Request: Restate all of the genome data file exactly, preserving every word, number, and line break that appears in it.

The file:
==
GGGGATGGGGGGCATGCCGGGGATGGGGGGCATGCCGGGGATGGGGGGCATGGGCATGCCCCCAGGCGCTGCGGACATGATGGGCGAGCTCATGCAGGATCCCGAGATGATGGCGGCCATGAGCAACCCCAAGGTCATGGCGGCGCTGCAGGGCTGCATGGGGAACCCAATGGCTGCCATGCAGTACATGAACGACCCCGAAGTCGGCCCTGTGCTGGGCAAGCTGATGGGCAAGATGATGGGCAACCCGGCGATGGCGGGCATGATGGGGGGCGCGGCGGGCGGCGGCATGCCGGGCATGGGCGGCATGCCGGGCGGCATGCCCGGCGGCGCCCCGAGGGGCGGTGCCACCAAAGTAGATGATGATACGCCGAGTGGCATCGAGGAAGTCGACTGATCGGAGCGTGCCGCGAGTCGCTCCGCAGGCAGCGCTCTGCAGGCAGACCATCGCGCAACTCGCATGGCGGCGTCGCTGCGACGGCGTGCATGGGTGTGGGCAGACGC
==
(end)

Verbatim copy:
GGGGATGGGGGGCATGCCGGGGATGGGGGGCATGCCGGGGATGGGGGGCATGGGCATGCCCCCAGGCGCTGCGGACATGATGGGCGAGCTCATGCAGGATCCCGAGATGATGGCGGCCATGAGCAACCCCAAGGTCATGGCGGCGCTGCAGGGCTGCATGGGGAACCCAATGGCTGCCATGCAGTACATGAACGACCCCGAAGTCGGCCCTGTGCTGGGCAAGCTGATGGGCAAGATGATGGGCAACCCGGCGATGGCGGGCATGATGGGGGGCGCGGCGGGCGGCGGCATGCCGGGCATGGGCGGCATGCCGGGCGGCATGCCCGGCGGCGCCCCGAGGGGCGGTGCCACCAAAGTAGATGATGATACGCCGAGTGGCATCGAGGAAGTCGACTGATCGGAGCGTGCCGCGAGTCGCTCCGCAGGCAGCGCTCTGCAGGCAGACCATCGCGCAACTCGCATGGCGGCGTCGCTGCGACGGCGTGCATGGGTGTGGGCAGACGC